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Title: Quantifying Spatial Drought Propagation Potential in North America Using Complex Network Theory

Droughts have a dominant three‐dimensional (3‐D) spatiotemporal structure typically spanning hundreds of kilometers and often lasting for months to years. Here, we introduced a novel framework to explore the 3‐D structure of the evolution of droughts based on network theory concepts. The proposed framework is applied to identify critical source regions responsible for large‐scale drought onsets during 1901–2014 for the North American continent using the Standardized Precipitation Evaporation Index (SPEI). We built a spatial network connecting the drought onset timings for the North American continent. Using a spatially weighted network partitioning algorithm, the whole continent is then classified into regional spatial drought networks (RSN), where droughts are more likely to propagate within these regional systems. Finally, a customized network metric was applied to identify locations (source regions) where the drought onsets further propagate to other areas within the regional spatial network. Our results indicated that the West coast, Texas coastal region, and Southeastern Arkansas as major source regions through which atmospheric drought propagates to Western, South Central, and Eastern North America. The formation of drought source regions are due to presence of high pressure ridges and anomalous wind patterns. Furthermore, our results indicate that the drought propagation from these source regions may be due to inadequate moisture transport. The proposed framework can help to develop an early warning detection system for droughts and other spatially extensive extreme events such as heatwaves and floods.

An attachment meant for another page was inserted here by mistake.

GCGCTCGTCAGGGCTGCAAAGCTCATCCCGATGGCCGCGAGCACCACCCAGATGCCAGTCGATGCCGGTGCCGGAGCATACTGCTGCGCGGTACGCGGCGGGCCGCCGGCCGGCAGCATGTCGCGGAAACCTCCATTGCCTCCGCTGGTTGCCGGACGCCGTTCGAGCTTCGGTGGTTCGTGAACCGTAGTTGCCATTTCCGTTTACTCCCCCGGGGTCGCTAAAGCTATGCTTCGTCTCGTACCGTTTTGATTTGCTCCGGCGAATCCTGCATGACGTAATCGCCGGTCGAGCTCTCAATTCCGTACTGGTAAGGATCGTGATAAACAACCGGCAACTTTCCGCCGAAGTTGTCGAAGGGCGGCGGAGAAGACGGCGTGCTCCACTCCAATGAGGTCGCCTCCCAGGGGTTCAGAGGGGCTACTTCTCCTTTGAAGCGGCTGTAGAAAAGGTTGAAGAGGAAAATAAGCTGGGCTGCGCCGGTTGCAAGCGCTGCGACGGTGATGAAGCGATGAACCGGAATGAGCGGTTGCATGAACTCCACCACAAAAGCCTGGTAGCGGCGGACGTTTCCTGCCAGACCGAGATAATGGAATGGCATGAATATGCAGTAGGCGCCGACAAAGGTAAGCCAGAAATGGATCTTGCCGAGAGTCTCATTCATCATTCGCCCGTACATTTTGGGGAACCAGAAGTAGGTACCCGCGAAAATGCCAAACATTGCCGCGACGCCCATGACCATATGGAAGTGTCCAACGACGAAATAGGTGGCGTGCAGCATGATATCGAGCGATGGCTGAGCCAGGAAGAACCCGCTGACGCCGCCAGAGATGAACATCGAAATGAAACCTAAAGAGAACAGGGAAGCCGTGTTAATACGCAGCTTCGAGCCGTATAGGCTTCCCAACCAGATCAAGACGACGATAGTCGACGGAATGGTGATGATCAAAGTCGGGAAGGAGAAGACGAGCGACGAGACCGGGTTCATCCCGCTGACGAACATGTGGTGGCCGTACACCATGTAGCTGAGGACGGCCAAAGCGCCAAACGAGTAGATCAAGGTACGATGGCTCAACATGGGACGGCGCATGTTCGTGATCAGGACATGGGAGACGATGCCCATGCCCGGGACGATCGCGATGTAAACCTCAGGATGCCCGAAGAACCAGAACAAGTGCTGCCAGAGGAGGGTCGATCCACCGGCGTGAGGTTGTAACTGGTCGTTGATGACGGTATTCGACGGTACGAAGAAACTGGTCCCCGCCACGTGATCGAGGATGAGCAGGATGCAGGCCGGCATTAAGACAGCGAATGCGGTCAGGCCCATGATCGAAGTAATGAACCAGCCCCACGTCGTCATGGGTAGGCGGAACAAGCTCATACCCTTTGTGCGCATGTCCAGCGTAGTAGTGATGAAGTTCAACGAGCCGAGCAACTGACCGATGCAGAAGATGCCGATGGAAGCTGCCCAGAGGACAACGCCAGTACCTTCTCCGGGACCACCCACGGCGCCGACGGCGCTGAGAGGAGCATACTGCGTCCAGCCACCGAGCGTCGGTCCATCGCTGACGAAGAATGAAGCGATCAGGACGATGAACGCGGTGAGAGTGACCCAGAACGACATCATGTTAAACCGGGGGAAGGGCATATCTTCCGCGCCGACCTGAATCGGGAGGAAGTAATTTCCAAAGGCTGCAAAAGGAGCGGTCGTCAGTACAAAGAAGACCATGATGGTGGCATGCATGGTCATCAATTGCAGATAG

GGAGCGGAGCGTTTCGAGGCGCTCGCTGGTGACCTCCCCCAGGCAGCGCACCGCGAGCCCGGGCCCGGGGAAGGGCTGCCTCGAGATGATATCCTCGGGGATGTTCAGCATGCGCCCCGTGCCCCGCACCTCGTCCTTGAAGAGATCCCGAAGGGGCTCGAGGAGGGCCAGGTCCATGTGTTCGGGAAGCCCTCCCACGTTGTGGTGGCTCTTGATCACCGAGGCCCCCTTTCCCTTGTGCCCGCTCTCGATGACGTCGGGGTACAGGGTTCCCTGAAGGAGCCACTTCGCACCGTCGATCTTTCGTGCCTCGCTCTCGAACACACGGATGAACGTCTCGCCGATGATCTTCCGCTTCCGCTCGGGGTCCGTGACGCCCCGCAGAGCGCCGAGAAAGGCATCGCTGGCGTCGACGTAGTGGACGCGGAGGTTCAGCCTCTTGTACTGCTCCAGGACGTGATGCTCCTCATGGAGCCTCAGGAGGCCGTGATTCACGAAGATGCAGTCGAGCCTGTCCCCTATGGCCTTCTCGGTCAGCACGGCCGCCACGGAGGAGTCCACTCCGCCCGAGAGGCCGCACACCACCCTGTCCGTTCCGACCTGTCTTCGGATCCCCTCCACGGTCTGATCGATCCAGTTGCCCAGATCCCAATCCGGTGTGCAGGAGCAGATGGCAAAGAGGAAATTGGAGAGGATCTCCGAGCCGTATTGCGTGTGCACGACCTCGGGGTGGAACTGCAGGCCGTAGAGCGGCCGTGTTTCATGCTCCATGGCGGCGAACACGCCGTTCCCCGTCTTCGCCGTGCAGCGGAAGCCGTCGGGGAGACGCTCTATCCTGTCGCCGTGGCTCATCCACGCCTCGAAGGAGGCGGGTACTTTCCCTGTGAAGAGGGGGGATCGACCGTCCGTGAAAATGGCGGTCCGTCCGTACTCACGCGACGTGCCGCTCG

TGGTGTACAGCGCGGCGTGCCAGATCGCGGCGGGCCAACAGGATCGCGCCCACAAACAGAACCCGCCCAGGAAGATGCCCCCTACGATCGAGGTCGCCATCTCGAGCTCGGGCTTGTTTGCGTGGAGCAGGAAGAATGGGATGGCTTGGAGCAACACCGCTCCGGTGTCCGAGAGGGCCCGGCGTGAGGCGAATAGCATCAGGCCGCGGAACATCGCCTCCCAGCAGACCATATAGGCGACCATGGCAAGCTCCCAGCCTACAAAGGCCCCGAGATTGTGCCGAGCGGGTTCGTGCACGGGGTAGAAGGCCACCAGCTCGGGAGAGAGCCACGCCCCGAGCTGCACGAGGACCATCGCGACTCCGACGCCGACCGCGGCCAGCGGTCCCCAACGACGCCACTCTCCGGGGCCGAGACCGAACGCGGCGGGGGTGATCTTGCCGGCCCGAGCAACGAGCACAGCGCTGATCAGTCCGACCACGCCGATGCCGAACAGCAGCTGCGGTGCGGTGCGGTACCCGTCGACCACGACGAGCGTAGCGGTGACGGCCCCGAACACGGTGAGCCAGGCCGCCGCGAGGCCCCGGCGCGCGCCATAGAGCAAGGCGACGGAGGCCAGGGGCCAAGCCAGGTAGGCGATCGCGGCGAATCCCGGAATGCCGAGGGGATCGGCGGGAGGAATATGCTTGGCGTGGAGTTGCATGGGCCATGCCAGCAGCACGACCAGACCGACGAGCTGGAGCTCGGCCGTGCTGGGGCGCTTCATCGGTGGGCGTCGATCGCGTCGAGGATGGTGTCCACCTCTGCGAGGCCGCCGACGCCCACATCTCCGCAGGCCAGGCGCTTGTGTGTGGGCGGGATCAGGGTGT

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DOI PREFIX: 10.1029
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Journal Name:
Water Resources Research
Medium: X
Sponsoring Org:
National Science Foundation
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